Fortunately, he didn’t talk as fast as he runs. NoMaas’ Sensei John Kreese chats with Brett Gardner about all aspects of his game and his goal for a .350 OBP.

SJK: Describe your offseason workout routine.

BG: I took about five weeks off, started again around December 15th — running, weights..and right before Christmas, I started hitting again and taking some swings off the tee — really just light, trying to get back into it. After that, I start working out everyday and got ready to come down here [Tampa].

For the last five years, ever since I’ve been with the Yankees, I’ve come down to Spring Training early. For the first couple years, it was mandatory, you know, for instructional ball and things like that. For the last few years, I’ve come down on my own, just to get out, run outside — I get more work in here than I would back at home.

SJK: How’s the thumb?

BG: It’s good. I missed 42 days, six weeks exactly. It wasn’t a case of coming back too early — they told me when it happened that it might not feel right for almost a year. Now, it’s just starting to feel normal again. It bothered me a little bit in December and January while I was hitting. I was wondering if something was wrong with it. But the more that I did with it and the more that I’ve done in the last few weeks, it has actually gotten better. I have full range of motion back. I feel good.

SJK: Over the offseason Cash made a lot of moves, one of which was obviously trading Melky away. When you found out that Melky was traded, what was your reaction? Did you think “Oh snap, here’s my shot!” — how did you feel?

BG: I was disappointed because Melky had been here for a few years, he came up with the organization…I don’t want to say that we were really, really close, but we got pretty close over the last two years and he was a big part of what we did last year.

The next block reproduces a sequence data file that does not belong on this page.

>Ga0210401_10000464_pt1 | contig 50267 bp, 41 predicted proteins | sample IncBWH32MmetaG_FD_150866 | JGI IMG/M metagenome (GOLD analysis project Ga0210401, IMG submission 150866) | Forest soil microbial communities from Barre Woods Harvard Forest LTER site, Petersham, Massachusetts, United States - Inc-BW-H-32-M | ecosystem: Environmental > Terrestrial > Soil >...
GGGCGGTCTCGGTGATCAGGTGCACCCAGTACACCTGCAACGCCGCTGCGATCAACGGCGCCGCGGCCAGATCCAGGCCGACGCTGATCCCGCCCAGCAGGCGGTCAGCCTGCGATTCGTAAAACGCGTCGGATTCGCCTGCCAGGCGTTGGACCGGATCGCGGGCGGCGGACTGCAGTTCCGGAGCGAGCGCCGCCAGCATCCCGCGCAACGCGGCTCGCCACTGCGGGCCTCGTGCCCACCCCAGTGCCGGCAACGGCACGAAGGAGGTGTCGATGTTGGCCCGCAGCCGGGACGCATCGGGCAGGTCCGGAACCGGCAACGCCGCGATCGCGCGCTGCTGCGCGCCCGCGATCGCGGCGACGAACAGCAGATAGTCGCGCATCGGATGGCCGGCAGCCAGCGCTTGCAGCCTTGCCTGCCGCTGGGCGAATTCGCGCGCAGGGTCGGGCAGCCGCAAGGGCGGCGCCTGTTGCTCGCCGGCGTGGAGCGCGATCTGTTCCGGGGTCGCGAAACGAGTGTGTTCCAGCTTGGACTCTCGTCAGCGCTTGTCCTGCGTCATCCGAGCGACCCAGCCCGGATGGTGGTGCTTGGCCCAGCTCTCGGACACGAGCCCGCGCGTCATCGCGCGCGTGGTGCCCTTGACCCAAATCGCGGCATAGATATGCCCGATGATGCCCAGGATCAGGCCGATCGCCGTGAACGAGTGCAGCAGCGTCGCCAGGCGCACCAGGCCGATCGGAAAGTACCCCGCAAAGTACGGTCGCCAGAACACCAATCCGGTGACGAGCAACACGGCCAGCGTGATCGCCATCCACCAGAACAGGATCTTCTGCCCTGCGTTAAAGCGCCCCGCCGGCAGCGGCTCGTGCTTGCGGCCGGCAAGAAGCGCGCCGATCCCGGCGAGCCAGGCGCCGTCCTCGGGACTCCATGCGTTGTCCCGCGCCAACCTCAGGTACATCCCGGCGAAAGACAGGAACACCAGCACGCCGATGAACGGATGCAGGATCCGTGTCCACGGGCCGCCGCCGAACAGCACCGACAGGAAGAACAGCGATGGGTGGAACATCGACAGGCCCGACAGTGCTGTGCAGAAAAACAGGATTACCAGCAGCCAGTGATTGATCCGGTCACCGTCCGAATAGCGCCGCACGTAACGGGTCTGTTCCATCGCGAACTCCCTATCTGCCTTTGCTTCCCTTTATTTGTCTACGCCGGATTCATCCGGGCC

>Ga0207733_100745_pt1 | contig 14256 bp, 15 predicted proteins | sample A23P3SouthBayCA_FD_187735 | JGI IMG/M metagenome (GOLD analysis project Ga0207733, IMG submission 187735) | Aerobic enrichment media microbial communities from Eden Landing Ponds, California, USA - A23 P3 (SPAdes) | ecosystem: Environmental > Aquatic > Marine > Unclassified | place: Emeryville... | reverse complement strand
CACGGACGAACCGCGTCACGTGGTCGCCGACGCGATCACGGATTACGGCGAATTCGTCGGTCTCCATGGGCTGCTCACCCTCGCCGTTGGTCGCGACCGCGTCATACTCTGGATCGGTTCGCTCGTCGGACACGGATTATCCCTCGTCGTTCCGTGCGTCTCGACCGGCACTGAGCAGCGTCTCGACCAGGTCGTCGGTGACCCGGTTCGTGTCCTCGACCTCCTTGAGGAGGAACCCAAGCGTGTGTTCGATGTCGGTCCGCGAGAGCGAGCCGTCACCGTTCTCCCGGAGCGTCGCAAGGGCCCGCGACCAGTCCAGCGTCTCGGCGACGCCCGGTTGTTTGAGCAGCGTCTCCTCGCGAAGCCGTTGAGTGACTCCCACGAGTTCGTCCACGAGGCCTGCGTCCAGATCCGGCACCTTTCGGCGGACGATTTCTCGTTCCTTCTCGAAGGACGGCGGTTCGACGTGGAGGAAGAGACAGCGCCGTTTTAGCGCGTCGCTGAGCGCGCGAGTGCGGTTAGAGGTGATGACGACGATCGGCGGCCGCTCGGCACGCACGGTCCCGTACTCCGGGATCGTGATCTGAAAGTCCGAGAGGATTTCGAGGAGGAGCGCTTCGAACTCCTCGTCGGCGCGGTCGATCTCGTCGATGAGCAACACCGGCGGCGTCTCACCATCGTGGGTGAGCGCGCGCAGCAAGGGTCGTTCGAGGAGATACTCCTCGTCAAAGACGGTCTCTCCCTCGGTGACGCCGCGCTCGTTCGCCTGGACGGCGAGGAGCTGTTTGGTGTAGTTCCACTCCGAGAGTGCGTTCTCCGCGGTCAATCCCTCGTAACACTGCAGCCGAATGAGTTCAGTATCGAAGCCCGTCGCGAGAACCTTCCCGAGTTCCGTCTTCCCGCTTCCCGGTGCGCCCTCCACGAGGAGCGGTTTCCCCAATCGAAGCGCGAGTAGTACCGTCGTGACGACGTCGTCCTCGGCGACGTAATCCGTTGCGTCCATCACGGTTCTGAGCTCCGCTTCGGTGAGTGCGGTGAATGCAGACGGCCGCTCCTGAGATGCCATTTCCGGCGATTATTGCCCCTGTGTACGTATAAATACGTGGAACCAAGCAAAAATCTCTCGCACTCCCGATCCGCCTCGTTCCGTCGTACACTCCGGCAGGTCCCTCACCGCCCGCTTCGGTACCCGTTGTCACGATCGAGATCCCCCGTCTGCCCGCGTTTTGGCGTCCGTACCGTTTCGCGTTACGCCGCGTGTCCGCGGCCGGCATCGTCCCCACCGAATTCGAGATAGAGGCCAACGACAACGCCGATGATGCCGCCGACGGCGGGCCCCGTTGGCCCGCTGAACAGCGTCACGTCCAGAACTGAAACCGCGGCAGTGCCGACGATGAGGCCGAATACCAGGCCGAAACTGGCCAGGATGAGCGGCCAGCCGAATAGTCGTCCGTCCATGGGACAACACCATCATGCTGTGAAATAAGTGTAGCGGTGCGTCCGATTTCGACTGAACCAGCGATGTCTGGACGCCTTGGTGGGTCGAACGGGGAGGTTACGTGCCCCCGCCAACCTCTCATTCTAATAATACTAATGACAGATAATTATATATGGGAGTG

You know, I kinda figured, even without Johnny and Matsui being re-signed at the time, that when they traded and we got Curtis Granderson, I pretty much knew that one of me or Melky would be gone. You can kinda see the writing on the wall. It happened to be him and hopefully it works out for both of us. I wish him nothing but the best and I know he’ll do well over with Atlanta.

SJK: There were rumors during the offseason that you might be going to Kansas City or Chicago. Did that bother you at all? Did that wear on your mentally? Or was it more “it’s part of the business?”

BG: Part of the business. It didn’t bother me at all. At the point I am in my career, all I can ask for is the opportunity to be in the big leagues and get a chance to play everyday. If teams were inquiring about me and wanted to know if I was available, I just take that as a compliment and I take it even more as a compliment that I’m still here with the Yankees. This is the best of the best. It doesn’t get any better than this.

SJK: Speaking of playing time, have you received any indication from Cash or Girardi that you will be one of the starting outfielders this year, or in your mind, is it still a competition between you and say Randy Winn at this point?

BG: Oh absolutely, I really haven’t sat down and talked to him [Girardi] at all, and as far as I know me, Randy, Marcus, and Jamie Hoffman will all be trying to do our thing in Spring Training and go out there and show them that we’re all able to contribute…and hopefully when the season starts, I’ll be in there everyday. It’s not something I really worry about. I just try to get my work in, improve, and try to become a better player. I think the competition between the three or four us will make us all better and work harder.

SJK: I read earlier in the offseason that you wanted to work more bunts into your hitting approach, and obviously that makes sense because of your wheels…but is bunting an area that you felt the need to improve on and why do you feel that incorporating more bunts into your hitting approach will help you?

BG: I used to be really good at it. In 2006 or 2007, it was either in High-A or Double-A, half and half, or Double-A and Triple-A, I remember I was 26 for 39 on the season on base-hit bunts. I batted .666 just bunting. Those numbers and percentages are not going to translate over to the major league level, because the defense is better and you’re facing tougher pitching…you don’t get as many balls over the plate to lay down a good bunt.